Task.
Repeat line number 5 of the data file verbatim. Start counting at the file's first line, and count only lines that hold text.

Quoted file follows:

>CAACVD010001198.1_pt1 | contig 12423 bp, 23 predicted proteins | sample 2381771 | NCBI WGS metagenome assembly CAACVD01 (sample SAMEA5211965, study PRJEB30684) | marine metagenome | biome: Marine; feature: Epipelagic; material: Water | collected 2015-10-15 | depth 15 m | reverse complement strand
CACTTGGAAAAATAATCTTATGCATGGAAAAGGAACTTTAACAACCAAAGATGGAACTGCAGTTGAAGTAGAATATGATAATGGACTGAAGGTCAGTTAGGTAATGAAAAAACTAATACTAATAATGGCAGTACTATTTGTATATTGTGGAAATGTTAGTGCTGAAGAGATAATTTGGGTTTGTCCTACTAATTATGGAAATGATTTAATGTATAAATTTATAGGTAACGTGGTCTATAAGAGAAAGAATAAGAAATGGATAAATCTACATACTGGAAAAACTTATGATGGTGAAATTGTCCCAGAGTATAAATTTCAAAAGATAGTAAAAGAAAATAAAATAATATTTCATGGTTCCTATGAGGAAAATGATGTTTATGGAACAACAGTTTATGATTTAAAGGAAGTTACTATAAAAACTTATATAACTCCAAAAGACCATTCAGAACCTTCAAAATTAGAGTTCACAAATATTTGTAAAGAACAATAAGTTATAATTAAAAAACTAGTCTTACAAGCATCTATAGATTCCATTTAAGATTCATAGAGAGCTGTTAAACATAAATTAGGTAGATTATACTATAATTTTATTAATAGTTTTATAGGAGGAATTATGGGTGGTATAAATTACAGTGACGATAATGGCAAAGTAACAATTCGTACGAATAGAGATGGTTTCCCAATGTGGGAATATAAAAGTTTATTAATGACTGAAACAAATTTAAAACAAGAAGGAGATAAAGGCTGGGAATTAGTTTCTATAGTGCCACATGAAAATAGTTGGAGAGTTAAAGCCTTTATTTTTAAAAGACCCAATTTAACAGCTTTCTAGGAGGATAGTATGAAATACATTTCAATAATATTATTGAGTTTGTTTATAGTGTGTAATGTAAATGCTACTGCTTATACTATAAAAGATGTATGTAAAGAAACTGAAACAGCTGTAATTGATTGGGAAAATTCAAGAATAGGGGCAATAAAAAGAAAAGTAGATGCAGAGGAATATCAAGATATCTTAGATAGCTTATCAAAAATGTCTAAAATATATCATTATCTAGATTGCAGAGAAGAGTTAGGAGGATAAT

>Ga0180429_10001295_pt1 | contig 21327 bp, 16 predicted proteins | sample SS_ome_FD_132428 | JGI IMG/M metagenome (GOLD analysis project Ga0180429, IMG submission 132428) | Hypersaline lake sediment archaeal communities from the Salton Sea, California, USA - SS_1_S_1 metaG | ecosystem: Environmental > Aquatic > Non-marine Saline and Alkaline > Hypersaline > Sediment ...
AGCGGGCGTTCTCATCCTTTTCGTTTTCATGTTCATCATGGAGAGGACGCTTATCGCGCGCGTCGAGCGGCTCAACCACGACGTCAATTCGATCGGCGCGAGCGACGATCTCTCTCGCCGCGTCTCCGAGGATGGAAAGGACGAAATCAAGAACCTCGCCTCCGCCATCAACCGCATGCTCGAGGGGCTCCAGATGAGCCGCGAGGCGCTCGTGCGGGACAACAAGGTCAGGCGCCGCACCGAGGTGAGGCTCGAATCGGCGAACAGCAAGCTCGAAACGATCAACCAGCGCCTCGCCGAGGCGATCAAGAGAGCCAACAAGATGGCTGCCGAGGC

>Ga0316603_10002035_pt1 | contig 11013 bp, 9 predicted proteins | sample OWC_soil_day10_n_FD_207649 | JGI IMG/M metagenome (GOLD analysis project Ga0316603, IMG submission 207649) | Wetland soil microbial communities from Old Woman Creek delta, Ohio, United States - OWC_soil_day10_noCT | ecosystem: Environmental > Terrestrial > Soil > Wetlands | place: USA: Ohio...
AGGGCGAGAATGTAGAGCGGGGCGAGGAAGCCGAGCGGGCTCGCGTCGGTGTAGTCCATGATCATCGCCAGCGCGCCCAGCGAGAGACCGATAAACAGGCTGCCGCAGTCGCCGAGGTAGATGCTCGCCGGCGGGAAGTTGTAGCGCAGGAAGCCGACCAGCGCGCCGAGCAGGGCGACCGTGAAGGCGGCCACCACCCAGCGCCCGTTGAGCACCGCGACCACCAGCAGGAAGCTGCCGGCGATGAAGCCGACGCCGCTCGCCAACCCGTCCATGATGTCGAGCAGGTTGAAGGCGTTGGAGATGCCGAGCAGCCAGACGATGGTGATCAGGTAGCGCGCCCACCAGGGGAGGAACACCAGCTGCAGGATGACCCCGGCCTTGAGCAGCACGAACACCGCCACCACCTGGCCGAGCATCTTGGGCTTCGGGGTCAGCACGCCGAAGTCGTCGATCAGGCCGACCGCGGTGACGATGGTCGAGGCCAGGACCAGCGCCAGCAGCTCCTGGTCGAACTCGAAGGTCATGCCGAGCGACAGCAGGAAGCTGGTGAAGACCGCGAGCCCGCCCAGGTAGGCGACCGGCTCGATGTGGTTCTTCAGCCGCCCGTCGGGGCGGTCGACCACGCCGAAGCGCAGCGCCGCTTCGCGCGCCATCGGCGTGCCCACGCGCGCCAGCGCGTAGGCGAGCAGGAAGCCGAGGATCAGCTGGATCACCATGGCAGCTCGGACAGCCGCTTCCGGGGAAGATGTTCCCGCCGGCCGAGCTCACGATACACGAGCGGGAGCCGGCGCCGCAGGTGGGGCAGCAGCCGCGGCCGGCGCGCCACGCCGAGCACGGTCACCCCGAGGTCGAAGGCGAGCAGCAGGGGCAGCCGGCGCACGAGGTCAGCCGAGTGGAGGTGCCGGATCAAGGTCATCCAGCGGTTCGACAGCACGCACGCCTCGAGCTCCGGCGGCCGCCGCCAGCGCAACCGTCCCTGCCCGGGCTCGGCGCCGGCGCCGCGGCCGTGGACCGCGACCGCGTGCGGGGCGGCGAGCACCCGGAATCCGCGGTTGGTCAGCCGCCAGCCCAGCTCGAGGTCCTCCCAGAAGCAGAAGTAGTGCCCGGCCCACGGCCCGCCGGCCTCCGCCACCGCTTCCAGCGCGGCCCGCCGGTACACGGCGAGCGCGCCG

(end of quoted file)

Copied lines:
>Ga0316603_10002035_pt1 | contig 11013 bp, 9 predicted proteins | sample OWC_soil_day10_n_FD_207649 | JGI IMG/M metagenome (GOLD analysis project Ga0316603, IMG submission 207649) | Wetland soil microbial communities from Old Woman Creek delta, Ohio, United States - OWC_soil_day10_noCT | ecosystem: Environmental > Terrestrial > Soil > Wetlands | place: USA: Ohio...